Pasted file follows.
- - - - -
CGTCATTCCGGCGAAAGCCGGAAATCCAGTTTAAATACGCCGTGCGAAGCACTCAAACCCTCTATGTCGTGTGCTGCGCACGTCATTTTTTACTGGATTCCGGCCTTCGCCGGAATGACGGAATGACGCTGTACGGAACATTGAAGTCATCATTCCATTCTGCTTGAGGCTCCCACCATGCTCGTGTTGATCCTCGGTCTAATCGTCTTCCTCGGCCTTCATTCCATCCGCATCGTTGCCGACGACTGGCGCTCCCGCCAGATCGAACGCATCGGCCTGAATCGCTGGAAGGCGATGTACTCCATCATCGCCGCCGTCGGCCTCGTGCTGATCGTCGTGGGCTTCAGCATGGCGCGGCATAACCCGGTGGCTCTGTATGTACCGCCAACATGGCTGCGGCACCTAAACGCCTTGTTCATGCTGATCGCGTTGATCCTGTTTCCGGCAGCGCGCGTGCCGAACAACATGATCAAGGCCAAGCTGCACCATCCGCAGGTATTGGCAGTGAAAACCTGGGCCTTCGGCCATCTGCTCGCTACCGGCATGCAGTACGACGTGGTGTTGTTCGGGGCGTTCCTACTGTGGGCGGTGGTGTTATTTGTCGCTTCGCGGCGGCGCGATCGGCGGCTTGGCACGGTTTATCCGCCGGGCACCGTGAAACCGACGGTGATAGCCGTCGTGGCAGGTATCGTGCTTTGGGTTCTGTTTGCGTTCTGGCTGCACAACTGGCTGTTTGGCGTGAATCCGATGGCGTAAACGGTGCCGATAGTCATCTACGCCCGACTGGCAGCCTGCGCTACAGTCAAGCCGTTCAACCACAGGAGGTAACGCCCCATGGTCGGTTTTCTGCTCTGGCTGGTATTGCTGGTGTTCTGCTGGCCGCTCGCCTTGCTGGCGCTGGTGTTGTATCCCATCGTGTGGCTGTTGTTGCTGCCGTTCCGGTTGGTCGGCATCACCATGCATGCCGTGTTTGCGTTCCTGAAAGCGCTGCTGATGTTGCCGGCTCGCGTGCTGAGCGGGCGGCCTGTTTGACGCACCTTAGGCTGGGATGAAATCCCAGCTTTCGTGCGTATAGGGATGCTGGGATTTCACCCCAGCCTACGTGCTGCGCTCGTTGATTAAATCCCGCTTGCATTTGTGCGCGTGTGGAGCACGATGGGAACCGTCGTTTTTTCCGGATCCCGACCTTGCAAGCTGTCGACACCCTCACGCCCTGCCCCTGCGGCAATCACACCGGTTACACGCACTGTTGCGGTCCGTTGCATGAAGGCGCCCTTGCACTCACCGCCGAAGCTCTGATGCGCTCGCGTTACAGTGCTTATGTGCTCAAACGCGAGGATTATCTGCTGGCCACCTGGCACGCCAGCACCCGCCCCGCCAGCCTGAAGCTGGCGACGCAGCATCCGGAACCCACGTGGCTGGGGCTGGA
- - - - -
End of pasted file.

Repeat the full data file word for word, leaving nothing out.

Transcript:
CGTCATTCCGGCGAAAGCCGGAAATCCAGTTTAAATACGCCGTGCGAAGCACTCAAACCCTCTATGTCGTGTGCTGCGCACGTCATTTTTTACTGGATTCCGGCCTTCGCCGGAATGACGGAATGACGCTGTACGGAACATTGAAGTCATCATTCCATTCTGCTTGAGGCTCCCACCATGCTCGTGTTGATCCTCGGTCTAATCGTCTTCCTCGGCCTTCATTCCATCCGCATCGTTGCCGACGACTGGCGCTCCCGCCAGATCGAACGCATCGGCCTGAATCGCTGGAAGGCGATGTACTCCATCATCGCCGCCGTCGGCCTCGTGCTGATCGTCGTGGGCTTCAGCATGGCGCGGCATAACCCGGTGGCTCTGTATGTACCGCCAACATGGCTGCGGCACCTAAACGCCTTGTTCATGCTGATCGCGTTGATCCTGTTTCCGGCAGCGCGCGTGCCGAACAACATGATCAAGGCCAAGCTGCACCATCCGCAGGTATTGGCAGTGAAAACCTGGGCCTTCGGCCATCTGCTCGCTACCGGCATGCAGTACGACGTGGTGTTGTTCGGGGCGTTCCTACTGTGGGCGGTGGTGTTATTTGTCGCTTCGCGGCGGCGCGATCGGCGGCTTGGCACGGTTTATCCGCCGGGCACCGTGAAACCGACGGTGATAGCCGTCGTGGCAGGTATCGTGCTTTGGGTTCTGTTTGCGTTCTGGCTGCACAACTGGCTGTTTGGCGTGAATCCGATGGCGTAAACGGTGCCGATAGTCATCTACGCCCGACTGGCAGCCTGCGCTACAGTCAAGCCGTTCAACCACAGGAGGTAACGCCCCATGGTCGGTTTTCTGCTCTGGCTGGTATTGCTGGTGTTCTGCTGGCCGCTCGCCTTGCTGGCGCTGGTGTTGTATCCCATCGTGTGGCTGTTGTTGCTGCCGTTCCGGTTGGTCGGCATCACCATGCATGCCGTGTTTGCGTTCCTGAAAGCGCTGCTGATGTTGCCGGCTCGCGTGCTGAGCGGGCGGCCTGTTTGACGCACCTTAGGCTGGGATGAAATCCCAGCTTTCGTGCGTATAGGGATGCTGGGATTTCACCCCAGCCTACGTGCTGCGCTCGTTGATTAAATCCCGCTTGCATTTGTGCGCGTGTGGAGCACGATGGGAACCGTCGTTTTTTCCGGATCCCGACCTTGCAAGCTGTCGACACCCTCACGCCCTGCCCCTGCGGCAATCACACCGGTTACACGCACTGTTGCGGTCCGTTGCATGAAGGCGCCCTTGCACTCACCGCCGAAGCTCTGATGCGCTCGCGTTACAGTGCTTATGTGCTCAAACGCGAGGATTATCTGCTGGCCACCTGGCACGCCAGCACCCGCCCCGCCAGCCTGAAGCTGGCGACGCAGCATCCGGAACCCACGTGGCTGGGGCTGGA